The FMCSR mandates that motor carriers require every driver to record his or her duty status for a 24‑hour period. These are, we refer to as the “Hours of Service Rules.” A property‑carrying commercial driver may not drive more than 11 hours following 10 consecutive hours off‑duty; may not drive after the 14th hour after coming on duty following 10 consecutive hours off‑duty; and no driver may drive after being on duty 70 hours in any period of eight consecutive days if the employing carrier operates a commercial vehicle every day of the week.
The purpose of the Hours of Service Rules is to protect public safety by enforcing the maximum hours a driver is permitted to drive.
The driver is required to maintain only the last seven consecutive days’ worth of logs while on duty. The carrier is required to maintain those logs for six months.
Many truckers falsify their log books, making it important to compare log entries with other business documents. If there is an on‑board recording device or satellite communication system, the comparison is much easier.
Even where the driver had only been driving three hours before the crash, there is a good chance can show that the driver actually “out of service.” To do this, we ask for the logs and supporting documentation for at least the preceding eight days.
It’s important to closely examine the “on‑duty‑not‑driving” time, as drivers are notoriously inaccurate in logging on‑duty‑not‑driving time. A recent study by an industry group, the Truckload Carriers Association, shows that drivers spend as much as 33‑44 hours a week waiting to load or unload their cargo. Under the federal regulations, drivers are only allowed to drive 30 or 40 hours in a week in which they accumulate that much on‑duty‑not‑driving time. However, drivers are forced by economic necessity to drive more than 40 hours, meaning that the chances are very high that they are routinely in violation of the Hours of Service Rules.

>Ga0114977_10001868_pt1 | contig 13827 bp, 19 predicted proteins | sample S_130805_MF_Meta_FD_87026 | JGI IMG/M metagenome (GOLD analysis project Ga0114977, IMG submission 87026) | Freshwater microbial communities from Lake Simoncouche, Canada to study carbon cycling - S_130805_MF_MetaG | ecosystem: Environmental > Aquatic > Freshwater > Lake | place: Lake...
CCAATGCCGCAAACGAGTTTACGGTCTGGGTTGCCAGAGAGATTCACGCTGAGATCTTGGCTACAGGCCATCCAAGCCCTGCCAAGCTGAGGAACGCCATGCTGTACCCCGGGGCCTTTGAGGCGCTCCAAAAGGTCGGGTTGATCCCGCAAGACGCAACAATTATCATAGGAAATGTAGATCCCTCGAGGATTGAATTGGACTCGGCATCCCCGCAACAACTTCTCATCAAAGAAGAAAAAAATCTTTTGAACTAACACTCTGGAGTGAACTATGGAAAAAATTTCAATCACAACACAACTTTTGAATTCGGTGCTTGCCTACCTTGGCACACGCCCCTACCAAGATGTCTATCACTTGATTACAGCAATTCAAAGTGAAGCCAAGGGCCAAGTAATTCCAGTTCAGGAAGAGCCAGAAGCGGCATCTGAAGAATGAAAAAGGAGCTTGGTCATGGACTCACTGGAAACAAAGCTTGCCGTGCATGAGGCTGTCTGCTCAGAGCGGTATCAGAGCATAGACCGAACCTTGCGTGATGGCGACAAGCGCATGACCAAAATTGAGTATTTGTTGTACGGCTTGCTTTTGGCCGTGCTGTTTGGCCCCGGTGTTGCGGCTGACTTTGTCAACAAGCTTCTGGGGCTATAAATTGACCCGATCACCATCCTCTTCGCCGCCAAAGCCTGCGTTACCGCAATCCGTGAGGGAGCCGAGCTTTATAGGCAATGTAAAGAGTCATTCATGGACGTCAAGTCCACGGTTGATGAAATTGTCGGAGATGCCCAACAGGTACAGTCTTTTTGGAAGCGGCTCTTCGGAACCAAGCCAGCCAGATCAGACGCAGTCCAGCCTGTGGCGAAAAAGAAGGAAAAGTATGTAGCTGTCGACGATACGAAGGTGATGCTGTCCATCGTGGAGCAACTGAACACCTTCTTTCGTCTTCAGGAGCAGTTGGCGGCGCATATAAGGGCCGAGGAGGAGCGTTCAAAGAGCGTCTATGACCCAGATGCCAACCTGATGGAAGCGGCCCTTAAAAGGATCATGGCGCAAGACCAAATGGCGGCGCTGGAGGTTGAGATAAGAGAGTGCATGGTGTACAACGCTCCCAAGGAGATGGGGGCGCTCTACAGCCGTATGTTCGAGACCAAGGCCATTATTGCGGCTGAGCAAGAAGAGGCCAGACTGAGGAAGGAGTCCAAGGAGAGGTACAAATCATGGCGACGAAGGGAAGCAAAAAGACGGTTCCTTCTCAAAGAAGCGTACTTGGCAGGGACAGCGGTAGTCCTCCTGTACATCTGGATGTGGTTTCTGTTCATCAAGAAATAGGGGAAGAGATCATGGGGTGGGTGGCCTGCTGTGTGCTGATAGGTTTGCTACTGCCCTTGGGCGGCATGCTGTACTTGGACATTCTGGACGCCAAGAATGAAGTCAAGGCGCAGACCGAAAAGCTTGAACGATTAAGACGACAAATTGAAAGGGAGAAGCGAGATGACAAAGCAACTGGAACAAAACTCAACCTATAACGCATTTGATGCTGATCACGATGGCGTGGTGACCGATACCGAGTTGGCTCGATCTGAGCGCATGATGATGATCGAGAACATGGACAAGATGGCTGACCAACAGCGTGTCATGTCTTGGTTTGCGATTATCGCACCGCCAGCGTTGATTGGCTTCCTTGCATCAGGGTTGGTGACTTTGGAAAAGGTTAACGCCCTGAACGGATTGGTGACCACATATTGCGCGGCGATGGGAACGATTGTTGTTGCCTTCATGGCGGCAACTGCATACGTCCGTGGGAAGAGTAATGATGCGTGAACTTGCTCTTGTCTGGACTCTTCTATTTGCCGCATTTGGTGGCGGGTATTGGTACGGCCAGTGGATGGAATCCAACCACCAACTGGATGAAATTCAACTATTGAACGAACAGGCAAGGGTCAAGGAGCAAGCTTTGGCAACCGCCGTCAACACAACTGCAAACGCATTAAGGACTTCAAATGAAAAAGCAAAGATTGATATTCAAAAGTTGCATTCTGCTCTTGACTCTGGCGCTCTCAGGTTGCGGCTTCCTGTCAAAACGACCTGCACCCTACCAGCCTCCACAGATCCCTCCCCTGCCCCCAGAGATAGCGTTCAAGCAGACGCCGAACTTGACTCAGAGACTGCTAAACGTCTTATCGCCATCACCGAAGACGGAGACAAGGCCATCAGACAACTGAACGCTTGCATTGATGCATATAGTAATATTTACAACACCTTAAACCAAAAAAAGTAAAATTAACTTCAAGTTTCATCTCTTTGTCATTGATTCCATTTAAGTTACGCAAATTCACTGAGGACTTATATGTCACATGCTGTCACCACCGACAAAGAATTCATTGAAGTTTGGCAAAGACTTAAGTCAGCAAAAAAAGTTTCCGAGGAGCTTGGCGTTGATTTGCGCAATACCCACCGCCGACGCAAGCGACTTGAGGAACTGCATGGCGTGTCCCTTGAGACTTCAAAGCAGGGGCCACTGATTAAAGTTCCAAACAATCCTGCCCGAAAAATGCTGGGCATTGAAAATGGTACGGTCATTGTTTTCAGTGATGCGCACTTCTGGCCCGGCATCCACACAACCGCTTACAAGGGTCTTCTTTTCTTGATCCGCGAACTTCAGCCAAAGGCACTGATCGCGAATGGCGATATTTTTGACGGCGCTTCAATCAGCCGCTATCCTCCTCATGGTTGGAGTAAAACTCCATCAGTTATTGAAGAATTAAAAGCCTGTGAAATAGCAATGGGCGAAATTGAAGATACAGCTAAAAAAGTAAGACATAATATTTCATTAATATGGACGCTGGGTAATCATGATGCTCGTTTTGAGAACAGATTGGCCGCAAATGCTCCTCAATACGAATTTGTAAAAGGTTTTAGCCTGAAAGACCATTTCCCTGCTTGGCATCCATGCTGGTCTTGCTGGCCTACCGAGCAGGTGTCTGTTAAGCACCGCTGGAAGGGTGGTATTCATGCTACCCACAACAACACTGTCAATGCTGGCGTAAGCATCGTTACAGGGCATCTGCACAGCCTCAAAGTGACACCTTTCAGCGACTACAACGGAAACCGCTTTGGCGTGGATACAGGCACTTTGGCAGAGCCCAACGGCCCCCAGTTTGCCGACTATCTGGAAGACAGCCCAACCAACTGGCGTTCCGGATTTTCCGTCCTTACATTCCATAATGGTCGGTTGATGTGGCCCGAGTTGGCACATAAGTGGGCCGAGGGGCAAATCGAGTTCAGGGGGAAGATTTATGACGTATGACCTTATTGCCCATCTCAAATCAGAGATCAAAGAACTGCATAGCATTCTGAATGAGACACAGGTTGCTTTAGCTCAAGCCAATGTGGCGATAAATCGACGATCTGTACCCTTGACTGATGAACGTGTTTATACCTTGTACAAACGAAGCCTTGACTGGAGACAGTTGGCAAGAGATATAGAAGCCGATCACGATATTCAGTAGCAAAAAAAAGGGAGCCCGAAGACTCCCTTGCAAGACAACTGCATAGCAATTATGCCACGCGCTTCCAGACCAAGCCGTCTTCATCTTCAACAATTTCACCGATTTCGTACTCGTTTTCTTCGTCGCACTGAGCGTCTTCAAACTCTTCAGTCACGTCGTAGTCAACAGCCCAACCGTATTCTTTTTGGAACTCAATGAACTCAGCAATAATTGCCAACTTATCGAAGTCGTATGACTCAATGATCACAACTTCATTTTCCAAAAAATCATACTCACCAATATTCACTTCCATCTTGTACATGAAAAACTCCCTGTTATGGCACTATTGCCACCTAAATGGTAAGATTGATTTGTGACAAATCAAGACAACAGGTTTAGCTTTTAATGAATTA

Even if a driver is within his hours of service, that does not excuse a driver from falling asleep at the wheel. As noted in the regulations above, drivers must pull over to stop and rest if they are too tired to drive. These regulations assume the driver is driving within the proper hours of service limitations.
Hours of Service Rules Documentation Should Be Carefully Examined in All Truck Driving Crashes
The driver and truck company logs of hours driven and other hours of service information should be carefully examined, as driver fatigue is a leading cause of crashes. We do not rely solely on these records as being accurate because of the propensity for truck drivers to falsify the information. We are experienced at uncovering documentation and to independently verifying the accuracy of these records.
Please Contact Our Office Today if you Have Been Injured, Or a Family Member Has Been Killed, In a Truck Crash.
I will explain to you your legal options for recovering against all of those responsible for your damages and injuries. Our firm will work for you on a contingency fee basis, so that you will not owe us any fees until we have achieved a recovery of damages for you.
Once we are retained, we will immediately begin the process of investigating the crash and seeking to obtain and preserve important evidence.